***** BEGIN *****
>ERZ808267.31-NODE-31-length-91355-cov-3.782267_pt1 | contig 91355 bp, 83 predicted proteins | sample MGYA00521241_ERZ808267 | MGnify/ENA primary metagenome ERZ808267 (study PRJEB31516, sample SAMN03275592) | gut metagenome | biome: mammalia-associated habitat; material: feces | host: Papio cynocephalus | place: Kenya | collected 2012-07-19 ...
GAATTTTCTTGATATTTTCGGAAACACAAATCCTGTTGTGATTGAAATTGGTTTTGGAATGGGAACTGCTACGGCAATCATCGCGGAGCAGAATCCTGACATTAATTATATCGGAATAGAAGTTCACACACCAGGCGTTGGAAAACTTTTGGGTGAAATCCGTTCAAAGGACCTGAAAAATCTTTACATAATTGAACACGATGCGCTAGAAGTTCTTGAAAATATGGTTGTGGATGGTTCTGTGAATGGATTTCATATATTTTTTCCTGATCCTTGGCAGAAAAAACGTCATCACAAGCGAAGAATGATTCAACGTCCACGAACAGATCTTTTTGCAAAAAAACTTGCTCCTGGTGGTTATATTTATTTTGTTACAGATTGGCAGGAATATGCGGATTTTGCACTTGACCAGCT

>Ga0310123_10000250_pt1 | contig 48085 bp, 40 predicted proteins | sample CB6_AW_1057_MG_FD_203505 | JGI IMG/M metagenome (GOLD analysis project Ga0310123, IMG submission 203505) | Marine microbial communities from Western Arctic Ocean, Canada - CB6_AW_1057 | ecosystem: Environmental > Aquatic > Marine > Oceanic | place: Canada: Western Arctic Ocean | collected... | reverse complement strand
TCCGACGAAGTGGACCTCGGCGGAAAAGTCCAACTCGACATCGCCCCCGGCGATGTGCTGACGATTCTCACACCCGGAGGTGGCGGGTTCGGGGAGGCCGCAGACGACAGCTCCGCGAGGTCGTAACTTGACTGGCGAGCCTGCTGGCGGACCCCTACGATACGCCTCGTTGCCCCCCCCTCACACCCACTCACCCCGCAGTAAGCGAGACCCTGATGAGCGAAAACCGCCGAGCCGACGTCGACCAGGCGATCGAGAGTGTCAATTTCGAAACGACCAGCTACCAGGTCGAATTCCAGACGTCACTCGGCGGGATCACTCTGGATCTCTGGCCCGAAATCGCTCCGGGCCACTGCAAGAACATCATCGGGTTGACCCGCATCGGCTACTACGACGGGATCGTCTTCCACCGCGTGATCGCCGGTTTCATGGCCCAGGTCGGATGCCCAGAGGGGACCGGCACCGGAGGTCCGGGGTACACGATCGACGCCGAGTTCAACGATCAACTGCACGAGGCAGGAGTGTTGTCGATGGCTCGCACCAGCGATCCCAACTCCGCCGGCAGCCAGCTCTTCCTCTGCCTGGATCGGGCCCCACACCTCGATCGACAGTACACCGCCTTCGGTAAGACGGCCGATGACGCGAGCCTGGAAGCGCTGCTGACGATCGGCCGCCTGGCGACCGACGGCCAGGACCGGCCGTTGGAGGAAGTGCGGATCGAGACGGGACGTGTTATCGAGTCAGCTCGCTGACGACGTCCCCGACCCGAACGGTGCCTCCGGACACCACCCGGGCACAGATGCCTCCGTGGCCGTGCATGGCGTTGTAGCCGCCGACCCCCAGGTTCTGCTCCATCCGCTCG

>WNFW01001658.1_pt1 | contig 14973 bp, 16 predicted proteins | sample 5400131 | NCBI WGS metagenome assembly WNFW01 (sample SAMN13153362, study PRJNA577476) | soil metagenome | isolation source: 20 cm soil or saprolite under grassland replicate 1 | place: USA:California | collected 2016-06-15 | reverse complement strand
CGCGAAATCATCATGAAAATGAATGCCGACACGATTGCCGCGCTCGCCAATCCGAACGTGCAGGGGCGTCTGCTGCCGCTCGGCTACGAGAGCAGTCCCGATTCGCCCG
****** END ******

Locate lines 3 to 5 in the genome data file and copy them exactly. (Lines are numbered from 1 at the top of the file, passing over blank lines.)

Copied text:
>Ga0310123_10000250_pt1 | contig 48085 bp, 40 predicted proteins | sample CB6_AW_1057_MG_FD_203505 | JGI IMG/M metagenome (GOLD analysis project Ga0310123, IMG submission 203505) | Marine microbial communities from Western Arctic Ocean, Canada - CB6_AW_1057 | ecosystem: Environmental > Aquatic > Marine > Oceanic | place: Canada: Western Arctic Ocean | collected... | reverse complement strand
TCCGACGAAGTGGACCTCGGCGGAAAAGTCCAACTCGACATCGCCCCCGGCGATGTGCTGACGATTCTCACACCCGGAGGTGGCGGGTTCGGGGAGGCCGCAGACGACAGCTCCGCGAGGTCGTAACTTGACTGGCGAGCCTGCTGGCGGACCCCTACGATACGCCTCGTTGCCCCCCCCTCACACCCACTCACCCCGCAGTAAGCGAGACCCTGATGAGCGAAAACCGCCGAGCCGACGTCGACCAGGCGATCGAGAGTGTCAATTTCGAAACGACCAGCTACCAGGTCGAATTCCAGACGTCACTCGGCGGGATCACTCTGGATCTCTGGCCCGAAATCGCTCCGGGCCACTGCAAGAACATCATCGGGTTGACCCGCATCGGCTACTACGACGGGATCGTCTTCCACCGCGTGATCGCCGGTTTCATGGCCCAGGTCGGATGCCCAGAGGGGACCGGCACCGGAGGTCCGGGGTACACGATCGACGCCGAGTTCAACGATCAACTGCACGAGGCAGGAGTGTTGTCGATGGCTCGCACCAGCGATCCCAACTCCGCCGGCAGCCAGCTCTTCCTCTGCCTGGATCGGGCCCCACACCTCGATCGACAGTACACCGCCTTCGGTAAGACGGCCGATGACGCGAGCCTGGAAGCGCTGCTGACGATCGGCCGCCTGGCGACCGACGGCCAGGACCGGCCGTTGGAGGAAGTGCGGATCGAGACGGGACGTGTTATCGAGTCAGCTCGCTGACGACGTCCCCGACCCGAACGGTGCCTCCGGACACCACCCGGGCACAGATGCCTCCGTGGCCGTGCATGGCGTTGTAGCCGCCGACCCCCAGGTTCTGCTCCATCCGCTCG

>WNFW01001658.1_pt1 | contig 14973 bp, 16 predicted proteins | sample 5400131 | NCBI WGS metagenome assembly WNFW01 (sample SAMN13153362, study PRJNA577476) | soil metagenome | isolation source: 20 cm soil or saprolite under grassland replicate 1 | place: USA:California | collected 2016-06-15 | reverse complement strand